Book Review: Tell Me Your Names and I Will Testify by Carolyn Holbrook

PopSugar 2020 Reading Challenge Prompt: N/A Other PS 2020 reading prompts this would satisfy: A book that's published in 202...

PopSugar 2020 Reading Challenge Prompt: N/A

Other PS 2020 reading prompts this would satisfy: A book that's published in 2020, A book that passes the Bechdel test, A book you picked because the title caught your attention, A book by a WOC, A book with at least a four-star rating on Goodreads, A book with more than 20 letters in its title

TW: Sexual assault, racism, domestic abuse, fatphobia, 

Tell Me Your Names and I Will Testify is a short collection of essays that were quick reading and a great resource for more anti-racist learning. I found the book to be easy to get through, and it didn't make me feel dumb as I read through it. While I've really enjoyed reading and listening to lots of books lately with deep ties into anti-racism (Just Mercy, Why I'm No Longer Talking to White People About Race, Stamped from the Beginning, Thick: and Other Essays to name a few), at times those books could feel a bit dense and were harder for me to understand at times. All of these books have been difficult in terms of content, but as a reader, I find I like things that are easy to understand and that I can actually absorb. Just Mercy and Thick were both books I found to be told in formats that were easier for me to comprehend. Tell Me Your Names was another of those.

In this collection of essays, Carolyn Holbrook shares about her life from being a teenager mother to becoming a prominent figure in the Minnesota literary community.

While I'm not one to thoroughly read synopses or reviews prior to reading a book, this one was nothing like what I expected it to be. The beginning of the book was enthralling. Holbrook shares her experiences communicating with her ancestors, and in the start of the book she actually shared one of those experiences. However, I kind of misunderstood the setup and thought the other essays would feel more connected to the initial setup, and I didn't feel that many of the stories really even touched on that again, except in instances where Holbrook referred to her "sight."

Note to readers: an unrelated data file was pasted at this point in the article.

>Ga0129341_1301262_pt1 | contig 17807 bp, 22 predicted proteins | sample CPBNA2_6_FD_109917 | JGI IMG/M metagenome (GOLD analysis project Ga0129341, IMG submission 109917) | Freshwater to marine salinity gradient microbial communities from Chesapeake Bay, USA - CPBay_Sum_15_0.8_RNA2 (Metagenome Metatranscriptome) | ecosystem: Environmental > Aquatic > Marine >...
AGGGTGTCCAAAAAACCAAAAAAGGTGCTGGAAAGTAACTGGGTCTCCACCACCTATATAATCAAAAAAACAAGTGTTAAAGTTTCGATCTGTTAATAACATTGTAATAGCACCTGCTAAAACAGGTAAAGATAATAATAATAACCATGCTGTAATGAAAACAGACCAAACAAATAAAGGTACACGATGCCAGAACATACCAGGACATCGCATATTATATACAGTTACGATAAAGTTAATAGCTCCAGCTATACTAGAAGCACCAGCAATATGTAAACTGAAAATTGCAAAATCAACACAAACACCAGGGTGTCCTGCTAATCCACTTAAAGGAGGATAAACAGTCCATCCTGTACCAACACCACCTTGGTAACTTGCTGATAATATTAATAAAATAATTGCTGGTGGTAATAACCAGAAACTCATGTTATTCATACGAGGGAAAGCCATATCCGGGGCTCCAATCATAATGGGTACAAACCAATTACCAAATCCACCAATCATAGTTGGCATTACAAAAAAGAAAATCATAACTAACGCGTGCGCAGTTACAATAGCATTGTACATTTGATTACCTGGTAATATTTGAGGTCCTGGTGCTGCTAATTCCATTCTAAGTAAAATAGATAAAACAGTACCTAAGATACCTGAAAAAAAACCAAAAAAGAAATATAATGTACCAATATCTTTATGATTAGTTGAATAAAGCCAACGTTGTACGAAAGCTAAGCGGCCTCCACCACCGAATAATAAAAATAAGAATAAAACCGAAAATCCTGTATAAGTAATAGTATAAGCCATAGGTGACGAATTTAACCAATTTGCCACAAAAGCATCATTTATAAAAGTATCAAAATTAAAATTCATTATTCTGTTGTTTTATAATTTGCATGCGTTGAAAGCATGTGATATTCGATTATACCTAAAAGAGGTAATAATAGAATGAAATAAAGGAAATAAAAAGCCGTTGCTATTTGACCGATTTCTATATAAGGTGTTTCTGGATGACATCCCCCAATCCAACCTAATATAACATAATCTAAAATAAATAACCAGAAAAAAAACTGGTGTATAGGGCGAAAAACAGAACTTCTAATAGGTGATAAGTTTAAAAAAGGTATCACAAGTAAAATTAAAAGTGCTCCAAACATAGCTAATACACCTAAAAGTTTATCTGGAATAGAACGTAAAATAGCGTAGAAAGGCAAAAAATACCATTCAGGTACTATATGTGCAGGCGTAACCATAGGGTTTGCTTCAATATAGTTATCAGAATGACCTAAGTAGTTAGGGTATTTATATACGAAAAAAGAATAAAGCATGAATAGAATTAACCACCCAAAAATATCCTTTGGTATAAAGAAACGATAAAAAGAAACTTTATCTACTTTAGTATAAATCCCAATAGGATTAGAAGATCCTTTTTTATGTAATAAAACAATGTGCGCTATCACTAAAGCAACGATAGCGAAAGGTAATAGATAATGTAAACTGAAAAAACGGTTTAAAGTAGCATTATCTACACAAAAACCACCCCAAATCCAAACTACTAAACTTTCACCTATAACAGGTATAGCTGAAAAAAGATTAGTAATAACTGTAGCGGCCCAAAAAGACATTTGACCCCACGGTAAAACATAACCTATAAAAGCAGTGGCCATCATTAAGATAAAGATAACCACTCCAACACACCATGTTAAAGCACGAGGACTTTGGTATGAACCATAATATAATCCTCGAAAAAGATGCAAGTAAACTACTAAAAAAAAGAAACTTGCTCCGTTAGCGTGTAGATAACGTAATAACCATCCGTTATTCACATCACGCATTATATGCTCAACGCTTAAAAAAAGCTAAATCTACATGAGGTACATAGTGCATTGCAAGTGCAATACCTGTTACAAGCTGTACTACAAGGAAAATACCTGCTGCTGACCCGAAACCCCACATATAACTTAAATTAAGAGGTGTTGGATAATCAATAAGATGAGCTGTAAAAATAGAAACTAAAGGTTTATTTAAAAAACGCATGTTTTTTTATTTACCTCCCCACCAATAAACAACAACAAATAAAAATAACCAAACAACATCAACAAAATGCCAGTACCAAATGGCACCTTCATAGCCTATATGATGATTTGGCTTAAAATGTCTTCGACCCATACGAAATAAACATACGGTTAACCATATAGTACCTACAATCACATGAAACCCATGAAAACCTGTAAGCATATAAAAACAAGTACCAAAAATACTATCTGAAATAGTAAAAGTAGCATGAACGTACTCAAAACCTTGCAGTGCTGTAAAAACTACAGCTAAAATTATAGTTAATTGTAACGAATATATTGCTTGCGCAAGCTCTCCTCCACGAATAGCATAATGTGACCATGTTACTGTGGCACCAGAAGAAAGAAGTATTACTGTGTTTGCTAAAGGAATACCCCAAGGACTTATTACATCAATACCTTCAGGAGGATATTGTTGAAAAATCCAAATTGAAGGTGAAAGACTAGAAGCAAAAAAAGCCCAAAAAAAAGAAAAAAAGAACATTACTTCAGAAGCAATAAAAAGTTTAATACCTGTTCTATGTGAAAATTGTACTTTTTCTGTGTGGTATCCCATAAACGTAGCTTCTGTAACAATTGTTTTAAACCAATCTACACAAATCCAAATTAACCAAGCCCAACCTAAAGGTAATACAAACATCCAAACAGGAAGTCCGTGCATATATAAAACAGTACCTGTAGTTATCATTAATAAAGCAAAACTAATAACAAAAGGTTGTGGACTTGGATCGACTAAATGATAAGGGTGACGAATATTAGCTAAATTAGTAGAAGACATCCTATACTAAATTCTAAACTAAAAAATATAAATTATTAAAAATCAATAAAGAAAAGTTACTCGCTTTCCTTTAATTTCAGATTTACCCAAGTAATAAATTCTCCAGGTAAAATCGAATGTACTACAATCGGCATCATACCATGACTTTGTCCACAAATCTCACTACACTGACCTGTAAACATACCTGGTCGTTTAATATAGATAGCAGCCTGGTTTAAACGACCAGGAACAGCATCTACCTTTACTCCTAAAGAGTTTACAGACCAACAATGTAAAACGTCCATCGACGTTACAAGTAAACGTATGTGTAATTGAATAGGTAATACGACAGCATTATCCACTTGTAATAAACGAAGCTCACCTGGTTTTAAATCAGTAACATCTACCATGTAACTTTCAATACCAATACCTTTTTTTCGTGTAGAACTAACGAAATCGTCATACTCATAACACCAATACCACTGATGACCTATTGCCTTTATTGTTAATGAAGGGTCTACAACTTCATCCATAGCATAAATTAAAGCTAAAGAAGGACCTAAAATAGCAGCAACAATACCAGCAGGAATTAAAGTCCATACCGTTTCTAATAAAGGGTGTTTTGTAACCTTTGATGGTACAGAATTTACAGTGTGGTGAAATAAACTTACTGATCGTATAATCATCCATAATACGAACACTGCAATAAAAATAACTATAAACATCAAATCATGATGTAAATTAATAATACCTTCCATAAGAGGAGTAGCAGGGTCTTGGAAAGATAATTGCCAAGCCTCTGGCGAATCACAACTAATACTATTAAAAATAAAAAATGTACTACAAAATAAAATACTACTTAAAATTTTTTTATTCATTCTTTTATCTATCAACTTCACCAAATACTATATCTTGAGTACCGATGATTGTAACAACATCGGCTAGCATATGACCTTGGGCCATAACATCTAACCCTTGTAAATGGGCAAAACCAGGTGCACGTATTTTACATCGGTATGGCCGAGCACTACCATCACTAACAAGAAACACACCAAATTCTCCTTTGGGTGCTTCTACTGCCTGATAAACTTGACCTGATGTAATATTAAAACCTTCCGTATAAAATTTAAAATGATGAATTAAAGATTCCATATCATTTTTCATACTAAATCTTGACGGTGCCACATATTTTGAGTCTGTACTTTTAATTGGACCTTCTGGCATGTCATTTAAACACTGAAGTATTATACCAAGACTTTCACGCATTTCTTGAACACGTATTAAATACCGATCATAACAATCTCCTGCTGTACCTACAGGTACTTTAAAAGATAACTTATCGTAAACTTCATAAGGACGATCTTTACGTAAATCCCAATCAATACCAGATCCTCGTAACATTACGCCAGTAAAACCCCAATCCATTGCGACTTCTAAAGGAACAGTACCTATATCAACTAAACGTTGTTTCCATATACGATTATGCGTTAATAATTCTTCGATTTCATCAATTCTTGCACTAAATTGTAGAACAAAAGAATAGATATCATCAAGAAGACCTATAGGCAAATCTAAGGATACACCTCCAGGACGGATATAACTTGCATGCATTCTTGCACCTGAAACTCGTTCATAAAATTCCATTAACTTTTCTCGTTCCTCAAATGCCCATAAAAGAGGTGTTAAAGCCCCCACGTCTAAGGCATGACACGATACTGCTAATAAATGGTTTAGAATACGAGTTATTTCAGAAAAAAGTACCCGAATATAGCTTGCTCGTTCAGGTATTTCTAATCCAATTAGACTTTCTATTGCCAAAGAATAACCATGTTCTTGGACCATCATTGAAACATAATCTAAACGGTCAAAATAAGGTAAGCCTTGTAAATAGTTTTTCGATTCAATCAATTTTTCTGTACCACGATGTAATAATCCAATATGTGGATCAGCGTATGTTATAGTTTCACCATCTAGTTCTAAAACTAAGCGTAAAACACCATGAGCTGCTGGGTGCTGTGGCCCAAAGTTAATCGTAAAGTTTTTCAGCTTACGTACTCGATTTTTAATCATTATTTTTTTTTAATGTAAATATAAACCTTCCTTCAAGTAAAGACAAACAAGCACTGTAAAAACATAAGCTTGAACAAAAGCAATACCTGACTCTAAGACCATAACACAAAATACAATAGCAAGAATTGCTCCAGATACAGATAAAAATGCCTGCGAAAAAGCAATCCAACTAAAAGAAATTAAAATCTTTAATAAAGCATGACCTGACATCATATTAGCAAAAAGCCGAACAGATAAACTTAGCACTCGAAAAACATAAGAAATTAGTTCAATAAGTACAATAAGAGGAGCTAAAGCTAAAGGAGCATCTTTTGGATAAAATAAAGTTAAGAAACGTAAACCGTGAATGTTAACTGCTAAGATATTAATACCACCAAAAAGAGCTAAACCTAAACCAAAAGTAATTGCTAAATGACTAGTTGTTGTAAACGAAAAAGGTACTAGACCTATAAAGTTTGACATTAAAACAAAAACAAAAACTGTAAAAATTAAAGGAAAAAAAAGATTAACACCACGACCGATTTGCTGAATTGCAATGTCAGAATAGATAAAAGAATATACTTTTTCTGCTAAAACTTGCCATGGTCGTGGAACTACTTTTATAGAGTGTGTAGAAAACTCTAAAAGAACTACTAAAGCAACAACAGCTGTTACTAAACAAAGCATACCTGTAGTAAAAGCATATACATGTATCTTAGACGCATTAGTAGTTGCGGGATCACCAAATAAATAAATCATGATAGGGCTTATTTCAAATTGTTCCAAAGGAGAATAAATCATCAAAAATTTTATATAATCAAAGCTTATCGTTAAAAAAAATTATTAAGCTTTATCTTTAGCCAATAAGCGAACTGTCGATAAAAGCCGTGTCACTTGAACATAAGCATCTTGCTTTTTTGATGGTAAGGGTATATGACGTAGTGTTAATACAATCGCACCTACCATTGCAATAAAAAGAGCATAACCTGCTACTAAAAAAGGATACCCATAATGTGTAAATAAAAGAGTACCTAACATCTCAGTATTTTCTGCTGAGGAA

One thing to note: The essays in this collection seem to all have been written at certain times and then just compiled together for a book. At times, the essays flowed well from one to the next, but at other times that essays seemed so disconnected. I would've really enjoyed the book more if the essays had flowed better. I just didn't feel like they were intentionally connected. There's no doubt that Holbrook is a strong writer and very talented (obviously, she's won many awards in the field and teaches writing courses), but as a collection of essays, it would have made more sense for them to have been edited more thoroughly in terms of an actual collection, meaning that those essays could've changed a bit from their original formats for them to feel more connected and make more sense in a collective format. That was really my biggest issue with the book.

In terms of each essay's storytelling, and the actual experiences shared throughout the book, I really enjoyed learning about Holbrook, her family, and her accomplishments. While this book certainly shared experiences she's faced due to being Black in America, I felt the overall theme of this book was about Black joy and accomplishments. Holbrook has done a lot and each of her experiences has led her to so many wonderful things. I actually really liked the quote shared below because it felt like a good reminder that it's okay to do things that are important to you, it's okay to be selfish when you need to be because you are important, and that those things that you do for yourself have the potential to change the lives of others, too.

"I never dreamed that my efforts to create something that was primarily for me would affect so many people." - Tell Me Your Names and I Will Testify, Carolyn Holbrook

Overall, the writing and storytelling were very strong in this collection of essays. I enjoyed what I read about and what I learned. I wasn't a huge fan of the formatting of this book and felt that the essays did not have a flow between them that made sense.

Goodreads rating: ★★★★☆

*Thanks to Netgalley for the digital review copy. All opinions are entirely my own.

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